Publication: Payers & Providers
Publish Date: April 2016
By Craig Kasten
AUTHOR: CRAIG KASTEN, CEO AND MANAGING PARTNER
In the 20th century, one of the ways insurance companies demonstrated prosperity and stability was by acquiring land. Architecturally interesting buildings spread across sprawling campuses housed extensive workforces and massive file rooms, all of which were necessary since the bulk of the work was being performed manually.
But we’re no longer in the 20th century. Most U.S. industries, such as retail, telecom, and supply chain, are increasingly doing most of their business in cyberspace using automated systems. Even the staid manufacturing industry is incorporating automation into the mix. Yet in many cases, health payers in particular are still clinging to the old manual model, often driven by the sunk cost of large technology investments.
With the Affordable Care Act bringing health insurance to 20 million more consumers, it’s easy for manual systems to become overwhelmed quickly. Given the high expectations driven by every other aspect of their online lives, neither consumers nor providers will stand for that for very long. At which point, both sides will begin looking for a better option.
There is hope, however. Specific innovations in benefits administration software are paving the way and supplying the technological framework to a future primarily based in cyberspace rather than buildings filled with people. Examples include:
- Deployment of robust web portals to meet member and provider expectations. Through their interactions with retailers and other industries, consumers have become conditioned to using web-based, self-service portals. Benefits administrators and payers must make this same self-service available to their members and providers. By providing most answers through online portals, payers can focus call center personnel on providing higher value services to members and payers while reducing their costs.
- 24/7 continuous processing. Most benefits administrators and health plans cannot afford the high overhead around-the-clock staffing requires. By implementing continuous processing technology, benefits administrators and health plans can offer 24/7 processing of incoming claims and authorizations, removing delays and delivering resolution faster.
- Intelligent claims payment. New innovations are replacing manual tasks with automated, rules-based technologies that will quickly and accurately process 100 percent of all claims edits, and provide immediate authorization for certain agreed-upon services. Additionally, recently-introduced technology is enabling providers to process a prospective benefit claim to determine reimbursement levels and patient responsibility in real time. These technologies are helping organizations prepare for the future by enabling the administration of the new bundled payment formulas that are essential to containing spiraling healthcare costs while turning the often-contentious relationship between providers and payers into a partnership.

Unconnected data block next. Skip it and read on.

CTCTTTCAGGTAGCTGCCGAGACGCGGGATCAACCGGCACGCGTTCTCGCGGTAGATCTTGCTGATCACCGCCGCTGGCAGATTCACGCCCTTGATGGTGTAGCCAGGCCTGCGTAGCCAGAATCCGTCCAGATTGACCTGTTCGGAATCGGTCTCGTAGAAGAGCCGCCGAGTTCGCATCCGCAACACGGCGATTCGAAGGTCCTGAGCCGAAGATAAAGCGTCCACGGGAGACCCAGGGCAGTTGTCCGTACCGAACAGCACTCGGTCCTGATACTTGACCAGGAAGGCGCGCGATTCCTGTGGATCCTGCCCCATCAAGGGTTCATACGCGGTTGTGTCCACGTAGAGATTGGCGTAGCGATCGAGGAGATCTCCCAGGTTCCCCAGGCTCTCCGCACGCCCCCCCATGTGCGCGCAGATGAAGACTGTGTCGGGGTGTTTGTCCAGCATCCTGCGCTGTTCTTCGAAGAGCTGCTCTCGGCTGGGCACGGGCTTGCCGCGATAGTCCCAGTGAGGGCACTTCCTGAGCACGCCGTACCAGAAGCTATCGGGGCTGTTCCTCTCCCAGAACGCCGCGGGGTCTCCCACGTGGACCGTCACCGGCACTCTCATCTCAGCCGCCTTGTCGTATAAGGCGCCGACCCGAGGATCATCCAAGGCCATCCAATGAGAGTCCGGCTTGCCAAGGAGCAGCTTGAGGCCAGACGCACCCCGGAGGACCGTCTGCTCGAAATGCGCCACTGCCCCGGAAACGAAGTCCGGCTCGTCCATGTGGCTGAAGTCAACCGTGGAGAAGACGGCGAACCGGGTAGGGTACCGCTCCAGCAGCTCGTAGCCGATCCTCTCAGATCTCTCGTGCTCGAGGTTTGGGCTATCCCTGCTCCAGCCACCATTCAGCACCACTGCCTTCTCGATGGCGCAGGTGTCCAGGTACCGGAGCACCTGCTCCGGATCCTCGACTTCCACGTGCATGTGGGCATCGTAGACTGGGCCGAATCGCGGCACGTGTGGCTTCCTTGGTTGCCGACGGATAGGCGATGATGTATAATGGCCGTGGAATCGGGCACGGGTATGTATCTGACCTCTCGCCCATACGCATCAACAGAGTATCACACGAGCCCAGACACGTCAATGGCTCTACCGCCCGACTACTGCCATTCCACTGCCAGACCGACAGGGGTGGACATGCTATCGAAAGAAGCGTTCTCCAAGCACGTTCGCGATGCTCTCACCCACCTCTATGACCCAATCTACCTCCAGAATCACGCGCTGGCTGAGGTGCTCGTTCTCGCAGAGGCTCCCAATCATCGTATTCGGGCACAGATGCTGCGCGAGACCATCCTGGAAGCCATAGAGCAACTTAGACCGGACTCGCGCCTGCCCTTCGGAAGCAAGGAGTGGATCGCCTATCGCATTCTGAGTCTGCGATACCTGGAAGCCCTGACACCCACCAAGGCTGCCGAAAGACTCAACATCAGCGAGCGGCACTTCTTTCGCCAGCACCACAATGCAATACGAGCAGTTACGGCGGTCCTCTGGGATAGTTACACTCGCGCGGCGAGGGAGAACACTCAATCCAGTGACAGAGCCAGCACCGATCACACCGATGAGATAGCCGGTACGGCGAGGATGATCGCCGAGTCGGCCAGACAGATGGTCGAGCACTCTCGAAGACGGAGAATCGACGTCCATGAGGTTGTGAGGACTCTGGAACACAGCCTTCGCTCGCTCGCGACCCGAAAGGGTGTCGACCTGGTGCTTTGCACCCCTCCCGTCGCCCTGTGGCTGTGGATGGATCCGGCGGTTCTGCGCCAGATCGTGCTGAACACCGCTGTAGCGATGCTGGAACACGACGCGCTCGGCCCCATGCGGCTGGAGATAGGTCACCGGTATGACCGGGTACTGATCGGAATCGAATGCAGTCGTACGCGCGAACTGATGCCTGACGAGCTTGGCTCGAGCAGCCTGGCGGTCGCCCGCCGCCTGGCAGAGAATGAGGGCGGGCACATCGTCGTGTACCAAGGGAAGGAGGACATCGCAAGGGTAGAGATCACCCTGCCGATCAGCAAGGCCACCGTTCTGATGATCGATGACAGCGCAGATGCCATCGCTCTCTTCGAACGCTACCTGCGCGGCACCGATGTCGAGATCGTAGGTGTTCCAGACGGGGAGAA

- Paperless administration. New imaging technology and database designs are eliminating the need for massive farms of file cabinets (and the real estate required to house them), replacing them with electronic files that can be securely stored in a fraction of the space, either on-premise or in the cloud. Electronic files make the data easier to search for and access while providing protection against disasters such as fire and flood.
- Operational transparency through performance dashboards. Filterable, online access to real-time dashboards monitors key performance indicators to deliver greater visibility into financial operations. Driven by powerful performance data analysis engines, these dashboards offer complete operational transparency, helping benefits administrators and health plans improve business efficiency, solve problems and streamline the delivery of benefits. Retrospective data analytics are even providing unprecedented clarity regarding the true cost of pharmacy benefits management, finally giving large employer groups and other plan sponsors a means to bring the skyrocketing cost of prescription medications under control. The ability to obtain multiple supplemental benefits, such as dental and vision, from a single source and administer them using a single technology platform creates further efficiencies.
The reality is the future is coming on fast. And it’s not in gigantic buildings set on picturesque surroundings. It’s in cyberspace. The sooner health payers acknowledge this trend and take action, the better chance they’ll have of making it through this century and into the next.